Teachers are trapped in a Catch-22. We are asked to assess our students precisely (many grading programs track scores to the hundredths place) and with the appearance of objectivity while using an inherently subjective process. Teachers are then asked to present their calculations on official documents and defend those numbers at parent-teacher conferences as if they are objective measures of student learning. For all the effort, time, and best intentions teachers invest in those reams of grade reports, we are lying to ourselves and to our students’ parents, cheating our students out of clear and accurate feedback on their academic process, and contributing to the greater illusion that grades are an accurate reflection of skill mastery.

Teachers have struggled for years with the calculation and purpose of grades. The evolution of the grading system we use today reflects that search for a valid system of evaluation and assessment. In 1913, I. E. Finkelstein sought to find answers to a few basic questions about grading in his book The Marking System in Theory and Practice:

What should the mark really represent? Should the mark be based upon ability or performance, or even upon zeal and enthusiasm? What is the best set of symbols to represent ability or achievement?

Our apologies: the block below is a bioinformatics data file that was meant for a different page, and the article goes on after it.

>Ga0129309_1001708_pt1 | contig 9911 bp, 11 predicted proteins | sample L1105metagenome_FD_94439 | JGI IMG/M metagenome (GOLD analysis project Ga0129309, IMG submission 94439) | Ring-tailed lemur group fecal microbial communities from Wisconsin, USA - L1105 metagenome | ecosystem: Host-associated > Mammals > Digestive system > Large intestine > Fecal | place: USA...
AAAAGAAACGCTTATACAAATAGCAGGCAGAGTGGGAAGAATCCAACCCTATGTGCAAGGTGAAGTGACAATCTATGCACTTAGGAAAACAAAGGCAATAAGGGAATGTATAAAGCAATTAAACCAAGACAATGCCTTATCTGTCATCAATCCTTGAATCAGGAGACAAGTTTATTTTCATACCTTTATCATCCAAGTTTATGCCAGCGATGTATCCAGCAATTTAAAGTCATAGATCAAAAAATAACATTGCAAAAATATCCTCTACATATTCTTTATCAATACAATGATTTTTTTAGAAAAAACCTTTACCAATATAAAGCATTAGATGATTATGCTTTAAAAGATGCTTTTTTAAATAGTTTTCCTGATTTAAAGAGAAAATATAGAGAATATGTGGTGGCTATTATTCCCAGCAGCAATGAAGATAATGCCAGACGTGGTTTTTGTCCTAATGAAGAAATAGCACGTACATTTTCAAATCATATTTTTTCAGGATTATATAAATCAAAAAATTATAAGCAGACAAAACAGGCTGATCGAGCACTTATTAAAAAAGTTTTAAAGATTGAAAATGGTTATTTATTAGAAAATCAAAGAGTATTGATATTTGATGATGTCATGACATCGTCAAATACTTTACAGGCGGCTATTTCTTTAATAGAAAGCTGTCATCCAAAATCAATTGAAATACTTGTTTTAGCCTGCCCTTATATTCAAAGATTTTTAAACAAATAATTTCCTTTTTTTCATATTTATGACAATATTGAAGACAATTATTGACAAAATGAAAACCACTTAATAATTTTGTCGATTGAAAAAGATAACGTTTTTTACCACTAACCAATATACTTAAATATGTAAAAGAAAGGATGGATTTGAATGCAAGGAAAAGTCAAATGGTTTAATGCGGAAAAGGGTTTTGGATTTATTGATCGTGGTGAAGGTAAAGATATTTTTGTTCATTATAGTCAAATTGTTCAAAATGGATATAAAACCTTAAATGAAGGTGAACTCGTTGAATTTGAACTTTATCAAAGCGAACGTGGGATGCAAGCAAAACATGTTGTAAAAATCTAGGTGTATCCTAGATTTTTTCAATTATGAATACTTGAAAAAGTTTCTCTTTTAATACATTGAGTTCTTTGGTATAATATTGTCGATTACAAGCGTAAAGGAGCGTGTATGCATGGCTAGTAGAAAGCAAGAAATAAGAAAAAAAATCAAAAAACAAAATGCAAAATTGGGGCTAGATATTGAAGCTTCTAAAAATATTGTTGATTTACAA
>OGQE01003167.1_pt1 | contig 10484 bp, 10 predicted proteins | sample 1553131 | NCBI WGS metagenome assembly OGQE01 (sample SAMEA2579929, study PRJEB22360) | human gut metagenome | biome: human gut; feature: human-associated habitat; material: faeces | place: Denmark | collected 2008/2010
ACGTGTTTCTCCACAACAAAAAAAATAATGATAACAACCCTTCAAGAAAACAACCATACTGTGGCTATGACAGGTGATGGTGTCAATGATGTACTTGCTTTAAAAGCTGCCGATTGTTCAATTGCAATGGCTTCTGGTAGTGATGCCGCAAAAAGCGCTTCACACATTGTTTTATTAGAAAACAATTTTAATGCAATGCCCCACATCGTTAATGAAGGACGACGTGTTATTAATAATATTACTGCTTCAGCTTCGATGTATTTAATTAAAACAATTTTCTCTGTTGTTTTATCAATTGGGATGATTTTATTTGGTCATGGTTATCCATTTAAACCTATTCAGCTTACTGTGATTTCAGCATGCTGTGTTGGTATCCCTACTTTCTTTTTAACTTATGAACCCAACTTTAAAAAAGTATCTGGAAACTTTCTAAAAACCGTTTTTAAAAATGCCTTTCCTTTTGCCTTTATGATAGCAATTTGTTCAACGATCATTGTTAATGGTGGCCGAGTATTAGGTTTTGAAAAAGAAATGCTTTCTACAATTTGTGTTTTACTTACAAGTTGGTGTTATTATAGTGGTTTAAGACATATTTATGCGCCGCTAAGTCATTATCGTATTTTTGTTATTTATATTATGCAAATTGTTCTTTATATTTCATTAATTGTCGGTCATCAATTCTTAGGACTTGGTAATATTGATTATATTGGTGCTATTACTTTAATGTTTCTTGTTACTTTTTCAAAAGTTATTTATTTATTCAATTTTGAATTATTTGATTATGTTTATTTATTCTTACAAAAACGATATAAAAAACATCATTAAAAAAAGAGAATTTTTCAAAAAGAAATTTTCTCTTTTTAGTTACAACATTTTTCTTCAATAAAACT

At the heart of his book is the question of what a grade ought to represent. In the early days of American education, teachers used all sorts of distinctions in order to evaluate and differentiate students for the convenience of the teacher and the institution. As former Harvard University president Charles William Eliot explained in his book Harvard Memories, 18th-century Harvard students were arranged “in an order determined by the occupational standing of their parents.” As colleges moved toward a more academically relevant measure of distinction, Yale was the first institution to use a system of evaluating achievement, first with a series of descriptive adjectives, and later with a numerical scale of 1 to 4, which probably led to the 4.0 scale we use today. In 1877, Harvard began using academic “divisions” and a system of “classes” to rank students. Finally, in 1897, Mount Holyoke College adopted the familiar system of A-D and F for grading students.